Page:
EPA serves Compliance Order on Task Protection Services Ltd

12 March 2018

We have served a Compliance Order on Task Protection Services Ltd, as part of our inquiry into fire-fighting foams.

“The EPA has issued the Compliance Order on the basis that Task Protection Services Ltd owns and controls fire trucks and fire-fighting foams at Palmerston North, Gisborne, and Hawkes Bay airports,” Chief Executive Dr Allan Freeth announced today. 

“At Palmerston North Airport, laboratory test results regarding foams contained in two fire trucks and various storage drums have come back positive for PFOS,” Dr Freeth says.

“At Gisborne and Hawkes Bay airports, EPA investigators found drums of fire-fighting foam either explicitly labelled as containing “PFAS (PFOA or PFOS)” or labelled with the names of products known to contain PFOS.”

“On this basis, the EPA has concluded that two fire trucks, one at Gisborne and one at Hawkes Bay, also contain PFOS foams. The foams from these fire trucks are being laboratory-tested to confirm this, as are the foams contained in the labelled storage drums,” Dr Freeth said.

“Given our conclusion that these foams are present in fire trucks at all three airports, clearly they would be used in response to a fire emergency at those sites,” Dr Freeth said.

“The compliance order we have issued requires Task Protection Services Ltd to stop use of fire-fighting foam containing PFOS when responding to emergencies by Friday 4th May, unless another date is mutually agreed. In the interim, it may continue using the foam for emergencies, in the interests of safety. The compliance order also requires Task Protection Services immediately to cease using PFOS foam for training or testing purposes.”

The company must submit a plan to the EPA by Tuesday 10th April, detailing steps that will be taken to ensure the foam is no longer used. The plan must also show how the foam will be safely stored and disposed of.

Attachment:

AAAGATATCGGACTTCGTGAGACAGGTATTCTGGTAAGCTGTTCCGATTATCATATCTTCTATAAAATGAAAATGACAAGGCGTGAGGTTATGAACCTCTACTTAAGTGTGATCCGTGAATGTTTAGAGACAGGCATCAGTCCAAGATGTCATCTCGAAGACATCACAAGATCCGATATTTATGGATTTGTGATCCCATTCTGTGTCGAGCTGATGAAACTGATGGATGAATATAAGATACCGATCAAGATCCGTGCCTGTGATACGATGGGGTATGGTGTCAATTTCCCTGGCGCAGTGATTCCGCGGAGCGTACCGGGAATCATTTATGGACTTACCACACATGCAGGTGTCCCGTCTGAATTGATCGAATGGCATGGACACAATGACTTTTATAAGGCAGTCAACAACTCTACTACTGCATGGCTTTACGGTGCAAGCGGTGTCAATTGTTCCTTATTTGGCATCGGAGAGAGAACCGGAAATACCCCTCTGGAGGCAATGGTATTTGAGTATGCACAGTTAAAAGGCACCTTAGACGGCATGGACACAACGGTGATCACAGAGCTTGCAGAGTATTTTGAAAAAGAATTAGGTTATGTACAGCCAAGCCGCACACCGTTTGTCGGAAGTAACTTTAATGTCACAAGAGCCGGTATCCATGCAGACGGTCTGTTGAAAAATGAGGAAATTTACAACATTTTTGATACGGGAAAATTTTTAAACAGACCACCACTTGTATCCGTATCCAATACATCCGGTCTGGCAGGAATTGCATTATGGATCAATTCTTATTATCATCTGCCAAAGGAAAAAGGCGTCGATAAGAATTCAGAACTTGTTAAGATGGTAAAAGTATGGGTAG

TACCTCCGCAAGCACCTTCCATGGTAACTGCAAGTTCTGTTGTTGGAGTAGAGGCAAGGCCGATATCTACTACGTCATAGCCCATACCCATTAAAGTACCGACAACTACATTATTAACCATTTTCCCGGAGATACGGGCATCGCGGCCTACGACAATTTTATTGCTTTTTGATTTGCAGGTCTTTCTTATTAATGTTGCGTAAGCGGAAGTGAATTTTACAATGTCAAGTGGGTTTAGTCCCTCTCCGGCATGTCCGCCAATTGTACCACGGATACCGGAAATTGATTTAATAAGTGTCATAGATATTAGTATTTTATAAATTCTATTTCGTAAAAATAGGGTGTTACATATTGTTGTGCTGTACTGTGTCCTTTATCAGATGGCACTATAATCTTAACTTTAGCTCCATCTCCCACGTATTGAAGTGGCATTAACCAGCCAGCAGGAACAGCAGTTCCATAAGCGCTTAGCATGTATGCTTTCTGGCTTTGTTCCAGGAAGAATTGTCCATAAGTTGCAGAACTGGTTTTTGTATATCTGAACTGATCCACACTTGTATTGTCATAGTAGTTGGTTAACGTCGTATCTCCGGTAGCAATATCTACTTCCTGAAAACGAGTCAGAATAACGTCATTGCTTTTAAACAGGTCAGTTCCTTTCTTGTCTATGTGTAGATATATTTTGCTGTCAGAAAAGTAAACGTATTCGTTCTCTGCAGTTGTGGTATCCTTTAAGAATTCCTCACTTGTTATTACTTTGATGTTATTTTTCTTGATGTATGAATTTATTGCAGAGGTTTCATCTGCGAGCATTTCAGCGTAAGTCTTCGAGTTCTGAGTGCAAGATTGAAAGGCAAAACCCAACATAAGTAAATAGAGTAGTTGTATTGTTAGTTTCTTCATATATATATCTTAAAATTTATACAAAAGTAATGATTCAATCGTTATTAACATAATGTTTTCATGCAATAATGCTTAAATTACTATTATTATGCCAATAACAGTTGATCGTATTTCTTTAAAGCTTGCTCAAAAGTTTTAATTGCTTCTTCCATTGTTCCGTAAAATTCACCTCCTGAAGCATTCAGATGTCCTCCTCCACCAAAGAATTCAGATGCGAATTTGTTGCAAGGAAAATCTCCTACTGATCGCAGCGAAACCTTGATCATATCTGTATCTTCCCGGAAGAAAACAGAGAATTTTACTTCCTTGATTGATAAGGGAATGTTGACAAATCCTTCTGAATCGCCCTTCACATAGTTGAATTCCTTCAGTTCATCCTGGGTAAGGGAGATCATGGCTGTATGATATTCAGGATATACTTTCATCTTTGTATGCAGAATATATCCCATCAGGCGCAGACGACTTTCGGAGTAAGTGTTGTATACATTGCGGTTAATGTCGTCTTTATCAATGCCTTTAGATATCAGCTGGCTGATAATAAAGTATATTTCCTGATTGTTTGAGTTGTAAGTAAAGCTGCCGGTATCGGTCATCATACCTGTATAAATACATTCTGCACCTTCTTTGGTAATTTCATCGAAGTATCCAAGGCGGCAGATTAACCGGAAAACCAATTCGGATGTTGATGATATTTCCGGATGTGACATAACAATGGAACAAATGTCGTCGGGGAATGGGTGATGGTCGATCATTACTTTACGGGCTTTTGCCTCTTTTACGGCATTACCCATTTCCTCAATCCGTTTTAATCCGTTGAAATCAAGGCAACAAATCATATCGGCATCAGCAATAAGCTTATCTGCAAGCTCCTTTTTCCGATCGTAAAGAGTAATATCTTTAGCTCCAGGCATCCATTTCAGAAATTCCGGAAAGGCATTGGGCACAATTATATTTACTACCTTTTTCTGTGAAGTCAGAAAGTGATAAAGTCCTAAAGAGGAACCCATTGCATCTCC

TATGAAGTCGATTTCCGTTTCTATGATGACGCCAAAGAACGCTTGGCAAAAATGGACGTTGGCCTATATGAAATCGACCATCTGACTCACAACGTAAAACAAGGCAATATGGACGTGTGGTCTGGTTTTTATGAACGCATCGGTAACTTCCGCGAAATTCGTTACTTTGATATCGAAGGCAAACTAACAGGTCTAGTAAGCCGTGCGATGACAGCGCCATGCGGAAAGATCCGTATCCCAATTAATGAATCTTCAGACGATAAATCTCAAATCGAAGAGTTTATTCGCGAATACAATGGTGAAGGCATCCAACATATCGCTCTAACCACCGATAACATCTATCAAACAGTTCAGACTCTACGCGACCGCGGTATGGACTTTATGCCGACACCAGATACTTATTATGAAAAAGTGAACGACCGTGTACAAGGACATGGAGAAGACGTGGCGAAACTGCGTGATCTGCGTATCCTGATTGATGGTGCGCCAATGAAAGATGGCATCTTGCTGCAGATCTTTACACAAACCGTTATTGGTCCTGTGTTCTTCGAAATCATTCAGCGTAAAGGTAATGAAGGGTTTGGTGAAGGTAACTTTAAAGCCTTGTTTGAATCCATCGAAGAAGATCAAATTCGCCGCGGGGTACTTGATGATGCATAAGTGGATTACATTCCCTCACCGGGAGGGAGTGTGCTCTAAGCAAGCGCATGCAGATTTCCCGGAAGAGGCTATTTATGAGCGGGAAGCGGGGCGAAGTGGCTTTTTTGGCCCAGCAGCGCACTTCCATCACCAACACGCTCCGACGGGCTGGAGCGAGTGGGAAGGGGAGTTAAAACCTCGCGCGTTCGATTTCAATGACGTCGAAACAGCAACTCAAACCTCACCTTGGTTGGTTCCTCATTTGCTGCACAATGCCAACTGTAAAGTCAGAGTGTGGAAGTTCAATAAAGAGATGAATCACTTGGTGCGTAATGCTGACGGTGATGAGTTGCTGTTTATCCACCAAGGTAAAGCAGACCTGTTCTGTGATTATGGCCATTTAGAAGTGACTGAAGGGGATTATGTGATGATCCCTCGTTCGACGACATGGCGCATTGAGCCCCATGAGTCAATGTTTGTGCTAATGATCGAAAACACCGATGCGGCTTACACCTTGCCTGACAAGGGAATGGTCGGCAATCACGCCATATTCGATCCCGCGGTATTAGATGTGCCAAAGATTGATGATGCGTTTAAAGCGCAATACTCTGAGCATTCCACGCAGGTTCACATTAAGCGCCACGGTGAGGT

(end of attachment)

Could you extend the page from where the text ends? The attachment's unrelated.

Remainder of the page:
“Our aim is to ensure Task Protection Services follows the legal requirements, which are designed to protect people and the environment,” Dr Freeth said.

This action follows a similar EPA Compliance Order being served on Nelson Airport on 27 February.

The EPA announced its investigation into PFOS- and PFOA-containing fire-fighting foams in December 2017. The inquiry is on-going, and the EPA is visiting airports across the country, taking samples of fire-fighting foams, and having them tested by an independent, qualified laboratory.

“Foams manufactured using PFOS have not been legal for use in New Zealand since 2006, when they were excluded from a Fire-fighting Chemicals Group Standard issued by the EPA. PFOS is listed as a persistent organic pollutant under the Stockholm Convention, and the Hazardous Substances and New Organisms Act was amended in 2011 to reflect this,” Dr Freeth said.

“This means that no import, use or manufacture of PFOS compounds is permitted in New Zealand, other than for specific, identified uses, such as laboratory analysis.”


Note for Editors:

PFOS (perfluorooctane sulfonic acid) is a member of a large family of chemicals known as PFAS. It has been used in fire-fighting foams since the 1960s, though manufacture ceased around 2002.

Importing and manufacturing fire-fighting foams containing PFOS was effectively prohibited in New Zealand in 2006, under the Fire-Fighting Chemicals Group Standard.

PFOS is harmful in the environment and may affect human health if there has been long-term exposure. Its use and management is restricted internationally under an agreement called the Stockholm Convention, as it is a persistent organic pollutant (POP).

Further information is available on the EPA website

And the Ministry for the Environment’s website


For further information contact:

Michael Pearson, Senior Communications Advisor, 021 966 085


What we do:

The EPA sets the rules for use of hazardous substances under the Hazardous Substances and New Organisms Act 1996 by assessing the environmental and economic risks and benefits to New Zealanders and the environment.  Since 1 December 2017 the Environmental Protection Authority has had responsibility for enforcing the requirements that workplace hazardous substances have approvals, that persistent organic pollutants are not used, and that any on hand are safely stored and disposed of. The EPA is not responsible for site remediation, but cooperates with other agencies on such issues.